Friday, 7 October 2016

Accredited Practicing Dietitians - Humansplained

Dietitians travel through the mainstream nutritional advice system and deliver nutrients and other information to where it is required, and quite often, where it isn’t required. There are two types of Dietitian:

1.    The “bad” Dietitian who delivers advice and nutrients based on outdated, false or biased research, and who doesn’t question the source of this information or even attempt to investigate alternative options to the mainstream consensus. The levels of “bad” Dietitians in the system is indicative of insufficient fat soluble vitamins and animal flesh, which are essential for the brain and logical thought processes.

“Bad” Dietitians are wedded to the hypothesis that the advice they deliver is being ignored because people are “stupid and lazy and eat too much” and this leads to “advice-resistance”. The “advice-resistance” hypothesis is easily disproven by something called “logic and problem-solving ability” i.e. the fact that humans are getting a lot sicker and fatter on their advice.

The “bad” Dietitians over-consume “scientifically proven” nonsense on the goodness of low saturated fat, high carbohydrate foods and this leads to increased levels of “bad” Dietitians accumulating in the halls of the Heart Foundation and Dietitians Association of Australia (DAA). Eventually these clogged up hallways restrict information flow and progression of logical thought and this leads to high levels of obesity, diabetes, heart disease and dementia in the general public, as well as massively increased profits for food and pharmaceutical companies.

2.      The “good” Dietitian is one with an open mind, who spends time reading actual research papers rather than Heart Foundation propaganda and understands that advice equivalent to ‘eating less and moving more’ is about as helpful as a suggesting a tube of ringworm cream for melanoma. “Good” Dietitians are typically patronized, laughed at, subject to claims of negligence and condemned for the mass murder of little kiddies everywhere. They are also not invited to DAA Christmas parties.

“Good” Dietitians clear “bad” nutritional advice from the system by listening to their clients, investigating realistic solutions to problems and applying them in a tailored manner instead of a ‘one-size fits all solution’.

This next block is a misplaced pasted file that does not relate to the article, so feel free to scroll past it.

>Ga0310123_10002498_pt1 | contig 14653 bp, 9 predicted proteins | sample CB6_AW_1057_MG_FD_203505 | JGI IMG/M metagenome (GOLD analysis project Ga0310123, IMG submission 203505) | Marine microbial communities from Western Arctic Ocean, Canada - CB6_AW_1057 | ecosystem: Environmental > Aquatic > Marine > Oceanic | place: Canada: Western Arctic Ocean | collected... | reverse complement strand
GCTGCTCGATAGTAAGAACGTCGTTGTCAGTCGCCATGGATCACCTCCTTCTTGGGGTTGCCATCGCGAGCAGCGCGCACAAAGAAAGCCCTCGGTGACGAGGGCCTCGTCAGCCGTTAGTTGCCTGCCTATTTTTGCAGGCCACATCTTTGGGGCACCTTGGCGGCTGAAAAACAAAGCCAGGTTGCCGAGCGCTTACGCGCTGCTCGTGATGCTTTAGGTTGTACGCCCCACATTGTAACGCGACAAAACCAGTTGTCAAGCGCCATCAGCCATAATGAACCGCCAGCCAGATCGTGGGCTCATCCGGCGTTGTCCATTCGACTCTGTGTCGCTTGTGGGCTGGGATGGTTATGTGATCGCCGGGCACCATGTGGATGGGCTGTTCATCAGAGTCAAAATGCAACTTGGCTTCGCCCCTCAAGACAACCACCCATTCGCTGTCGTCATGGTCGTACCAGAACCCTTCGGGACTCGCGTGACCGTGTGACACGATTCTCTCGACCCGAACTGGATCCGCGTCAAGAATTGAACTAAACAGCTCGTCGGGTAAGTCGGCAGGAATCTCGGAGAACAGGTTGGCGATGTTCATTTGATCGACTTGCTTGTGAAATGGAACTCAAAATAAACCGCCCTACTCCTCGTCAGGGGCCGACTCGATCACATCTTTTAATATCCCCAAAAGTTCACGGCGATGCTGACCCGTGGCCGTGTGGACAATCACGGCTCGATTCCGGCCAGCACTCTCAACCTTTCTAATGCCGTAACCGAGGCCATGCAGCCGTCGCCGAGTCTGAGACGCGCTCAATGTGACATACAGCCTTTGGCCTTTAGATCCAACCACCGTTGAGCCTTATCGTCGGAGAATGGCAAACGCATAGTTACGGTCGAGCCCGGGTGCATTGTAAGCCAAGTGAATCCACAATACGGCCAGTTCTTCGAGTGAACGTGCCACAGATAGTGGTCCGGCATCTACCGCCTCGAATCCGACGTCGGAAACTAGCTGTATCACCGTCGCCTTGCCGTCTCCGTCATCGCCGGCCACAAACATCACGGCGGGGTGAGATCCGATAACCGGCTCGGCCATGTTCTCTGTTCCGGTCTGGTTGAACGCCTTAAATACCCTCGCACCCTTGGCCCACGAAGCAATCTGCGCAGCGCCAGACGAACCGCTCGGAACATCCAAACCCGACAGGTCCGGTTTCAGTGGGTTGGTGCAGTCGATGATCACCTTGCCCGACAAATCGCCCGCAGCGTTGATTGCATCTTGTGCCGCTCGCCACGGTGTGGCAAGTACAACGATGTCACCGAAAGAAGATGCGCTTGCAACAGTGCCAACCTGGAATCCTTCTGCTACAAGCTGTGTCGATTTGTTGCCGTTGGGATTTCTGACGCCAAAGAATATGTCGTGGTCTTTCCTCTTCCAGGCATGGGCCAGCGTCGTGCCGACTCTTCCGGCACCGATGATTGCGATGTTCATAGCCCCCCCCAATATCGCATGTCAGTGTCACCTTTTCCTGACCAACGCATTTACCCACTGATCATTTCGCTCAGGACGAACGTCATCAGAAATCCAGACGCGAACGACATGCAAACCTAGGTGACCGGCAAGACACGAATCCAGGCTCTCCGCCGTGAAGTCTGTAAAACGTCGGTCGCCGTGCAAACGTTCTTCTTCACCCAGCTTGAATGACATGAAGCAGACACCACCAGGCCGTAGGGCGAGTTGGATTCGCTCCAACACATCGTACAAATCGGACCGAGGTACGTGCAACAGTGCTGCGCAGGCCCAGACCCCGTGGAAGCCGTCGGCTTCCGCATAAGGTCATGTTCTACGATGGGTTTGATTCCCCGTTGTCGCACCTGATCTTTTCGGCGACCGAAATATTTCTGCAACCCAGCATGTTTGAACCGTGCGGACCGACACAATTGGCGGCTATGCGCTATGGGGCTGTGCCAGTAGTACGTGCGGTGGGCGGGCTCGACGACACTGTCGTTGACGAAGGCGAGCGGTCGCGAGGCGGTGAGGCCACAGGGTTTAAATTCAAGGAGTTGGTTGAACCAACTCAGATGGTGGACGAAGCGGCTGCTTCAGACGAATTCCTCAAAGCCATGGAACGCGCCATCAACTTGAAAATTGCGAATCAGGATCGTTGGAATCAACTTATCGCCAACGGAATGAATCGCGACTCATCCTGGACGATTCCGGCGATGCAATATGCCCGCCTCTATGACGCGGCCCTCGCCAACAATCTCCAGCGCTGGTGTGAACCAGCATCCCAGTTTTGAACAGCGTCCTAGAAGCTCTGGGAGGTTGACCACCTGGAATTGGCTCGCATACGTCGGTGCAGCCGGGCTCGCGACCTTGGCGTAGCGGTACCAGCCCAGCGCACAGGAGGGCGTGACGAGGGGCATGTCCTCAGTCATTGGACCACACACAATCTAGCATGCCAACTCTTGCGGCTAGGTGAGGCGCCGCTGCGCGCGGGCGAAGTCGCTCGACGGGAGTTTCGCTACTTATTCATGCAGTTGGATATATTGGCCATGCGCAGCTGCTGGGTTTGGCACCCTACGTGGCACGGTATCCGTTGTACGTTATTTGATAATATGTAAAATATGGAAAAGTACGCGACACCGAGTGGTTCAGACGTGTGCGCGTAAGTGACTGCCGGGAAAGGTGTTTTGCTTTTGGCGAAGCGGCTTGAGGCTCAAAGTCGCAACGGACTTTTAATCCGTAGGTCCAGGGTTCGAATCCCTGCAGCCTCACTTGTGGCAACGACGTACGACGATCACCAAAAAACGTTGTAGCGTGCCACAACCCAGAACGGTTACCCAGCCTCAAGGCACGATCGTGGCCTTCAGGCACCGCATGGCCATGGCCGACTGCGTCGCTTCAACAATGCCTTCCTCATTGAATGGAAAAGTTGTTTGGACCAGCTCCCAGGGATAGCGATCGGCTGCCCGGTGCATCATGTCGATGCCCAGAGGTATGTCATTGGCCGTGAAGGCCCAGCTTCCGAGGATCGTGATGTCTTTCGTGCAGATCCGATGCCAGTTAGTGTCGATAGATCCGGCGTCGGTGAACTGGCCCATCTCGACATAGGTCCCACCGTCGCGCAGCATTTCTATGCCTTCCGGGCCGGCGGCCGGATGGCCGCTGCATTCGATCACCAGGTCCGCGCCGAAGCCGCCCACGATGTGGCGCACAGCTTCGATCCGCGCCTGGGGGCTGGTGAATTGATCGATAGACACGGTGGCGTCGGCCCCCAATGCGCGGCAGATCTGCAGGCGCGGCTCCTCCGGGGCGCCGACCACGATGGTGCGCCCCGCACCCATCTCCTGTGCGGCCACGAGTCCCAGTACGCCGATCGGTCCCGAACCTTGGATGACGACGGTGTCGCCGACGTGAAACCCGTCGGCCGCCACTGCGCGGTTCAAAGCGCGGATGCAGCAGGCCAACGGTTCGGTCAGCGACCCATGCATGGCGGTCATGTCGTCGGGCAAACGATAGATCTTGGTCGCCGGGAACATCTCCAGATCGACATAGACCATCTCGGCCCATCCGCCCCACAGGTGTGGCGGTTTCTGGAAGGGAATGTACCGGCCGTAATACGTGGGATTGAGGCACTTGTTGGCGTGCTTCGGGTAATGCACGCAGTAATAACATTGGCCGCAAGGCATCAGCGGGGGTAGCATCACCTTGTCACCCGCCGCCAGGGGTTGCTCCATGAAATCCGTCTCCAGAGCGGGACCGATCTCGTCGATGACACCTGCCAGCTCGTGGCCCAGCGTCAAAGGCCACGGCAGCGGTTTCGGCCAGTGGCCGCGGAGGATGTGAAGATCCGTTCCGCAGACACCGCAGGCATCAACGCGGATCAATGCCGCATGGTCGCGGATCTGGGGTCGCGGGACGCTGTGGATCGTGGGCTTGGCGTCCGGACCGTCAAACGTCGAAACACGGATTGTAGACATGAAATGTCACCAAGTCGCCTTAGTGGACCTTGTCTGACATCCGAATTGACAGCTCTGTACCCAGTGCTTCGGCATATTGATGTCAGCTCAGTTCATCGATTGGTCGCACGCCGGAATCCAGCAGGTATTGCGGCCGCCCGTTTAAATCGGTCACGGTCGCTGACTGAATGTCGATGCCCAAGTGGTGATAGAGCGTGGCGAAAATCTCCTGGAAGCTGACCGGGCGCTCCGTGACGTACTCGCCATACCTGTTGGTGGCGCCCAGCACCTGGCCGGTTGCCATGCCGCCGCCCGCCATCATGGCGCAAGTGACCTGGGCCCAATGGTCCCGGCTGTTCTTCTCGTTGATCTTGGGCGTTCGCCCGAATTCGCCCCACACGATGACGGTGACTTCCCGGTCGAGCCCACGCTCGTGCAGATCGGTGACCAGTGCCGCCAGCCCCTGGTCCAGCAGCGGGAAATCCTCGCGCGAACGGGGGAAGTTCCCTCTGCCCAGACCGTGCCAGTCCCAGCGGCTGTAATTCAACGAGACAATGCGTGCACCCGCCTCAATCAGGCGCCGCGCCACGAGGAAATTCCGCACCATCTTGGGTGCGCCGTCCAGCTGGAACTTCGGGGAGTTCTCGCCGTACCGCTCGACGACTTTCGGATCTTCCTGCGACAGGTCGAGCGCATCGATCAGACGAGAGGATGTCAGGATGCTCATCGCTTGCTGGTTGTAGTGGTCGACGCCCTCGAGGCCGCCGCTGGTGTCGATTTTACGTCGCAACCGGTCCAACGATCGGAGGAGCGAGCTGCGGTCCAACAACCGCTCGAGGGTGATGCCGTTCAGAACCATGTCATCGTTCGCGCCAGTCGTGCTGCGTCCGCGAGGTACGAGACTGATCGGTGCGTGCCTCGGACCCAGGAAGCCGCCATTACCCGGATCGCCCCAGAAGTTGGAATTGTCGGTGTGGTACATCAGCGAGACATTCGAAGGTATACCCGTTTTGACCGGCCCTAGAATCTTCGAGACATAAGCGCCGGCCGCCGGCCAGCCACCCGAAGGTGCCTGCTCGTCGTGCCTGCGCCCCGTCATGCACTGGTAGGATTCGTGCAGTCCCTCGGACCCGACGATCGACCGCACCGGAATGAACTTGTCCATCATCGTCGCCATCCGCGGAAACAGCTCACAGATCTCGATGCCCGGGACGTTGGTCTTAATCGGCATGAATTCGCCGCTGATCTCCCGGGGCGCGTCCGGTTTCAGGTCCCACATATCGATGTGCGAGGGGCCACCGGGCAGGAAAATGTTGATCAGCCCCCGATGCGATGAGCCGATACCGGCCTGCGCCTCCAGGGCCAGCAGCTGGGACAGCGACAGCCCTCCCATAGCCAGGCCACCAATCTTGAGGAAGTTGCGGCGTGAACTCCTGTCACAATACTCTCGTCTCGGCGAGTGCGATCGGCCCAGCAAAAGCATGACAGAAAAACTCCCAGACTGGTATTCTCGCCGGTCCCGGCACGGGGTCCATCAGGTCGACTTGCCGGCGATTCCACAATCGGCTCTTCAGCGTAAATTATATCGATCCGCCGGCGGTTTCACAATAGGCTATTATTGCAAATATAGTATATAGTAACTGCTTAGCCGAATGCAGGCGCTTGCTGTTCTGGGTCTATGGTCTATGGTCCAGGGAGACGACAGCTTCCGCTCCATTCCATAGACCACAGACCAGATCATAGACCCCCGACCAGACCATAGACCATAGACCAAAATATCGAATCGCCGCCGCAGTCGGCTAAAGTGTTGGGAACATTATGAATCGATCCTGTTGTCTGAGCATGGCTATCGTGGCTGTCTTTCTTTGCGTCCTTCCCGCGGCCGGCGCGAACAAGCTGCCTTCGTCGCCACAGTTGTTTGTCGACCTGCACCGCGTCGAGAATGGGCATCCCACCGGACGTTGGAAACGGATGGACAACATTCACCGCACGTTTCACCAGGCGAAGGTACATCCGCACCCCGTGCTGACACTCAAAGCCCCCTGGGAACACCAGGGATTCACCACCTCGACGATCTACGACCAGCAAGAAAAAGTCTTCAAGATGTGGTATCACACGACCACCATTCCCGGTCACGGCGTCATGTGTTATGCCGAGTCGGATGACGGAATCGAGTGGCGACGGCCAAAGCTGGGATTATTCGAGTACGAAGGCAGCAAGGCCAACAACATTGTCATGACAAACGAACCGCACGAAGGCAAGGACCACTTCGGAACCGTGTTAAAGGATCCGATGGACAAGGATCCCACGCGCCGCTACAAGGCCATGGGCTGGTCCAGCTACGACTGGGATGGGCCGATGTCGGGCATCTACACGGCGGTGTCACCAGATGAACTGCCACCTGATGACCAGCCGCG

The best way to reduce your intake of “bad” nutrition advice is to ignore the “bad” dietitian and listen to the “good” dietitian. Or, even better, do your own research, listen to your body and adapt your food choices to suit.

Listen to less shit, exercise your brain. It’s not rocket science.
indeterminate possum, but it was 'bad' at not falling out of its tree


The whole “good” and “bad” cholesterol thing has been shitting me for years and it’s obviously evolved into a farcical joke whereby “good” can be “bad” and “bad” is only “bad” if they’re ‘small and dense’ or there are ‘too many’ “bad” particles, otherwise, “bad” is irrelevant. And the “bad vs good” paradigm goes completely out the window when you’re discussing Cholesterol Ester Transfer Protein (CETP) Inhibitors. Or just being sensible, for that matter.  
Bad dog, but he's light and fluffy, so he's a good bad dog

Maybe it’s just the inverted commas that are annoying. It’s pissing me off having to type them.

The impetus for this post was an article where the journos were referring to APOE E4 being the “bad” APOE and the E3 was the “good” APOE. It’s not enough that they are full of shit and shouldn’t be allowed to report on anything other than celebrity gossip, but they can’t even be original with their condescending explanation.

It was that article and also the increasingly ubiquitous reference to “good fats” and “bad fats” in mainstream terminology. Of course the inference is that saturated fats are bad and avocados, fish and vegetable oils are good, but they rarely specifically explain what their definition of good and bad is. I get the feeling it’s a conscious attempt to be vague because they're trying to distance themselves from decades of crap advice that all fat is bad. Maybe if they don’t get into specifics, they can change their story later on without feeling embarrassed. You know it's only a matter of time before they’ll have to.
Good fats in a bucket

Have a good one.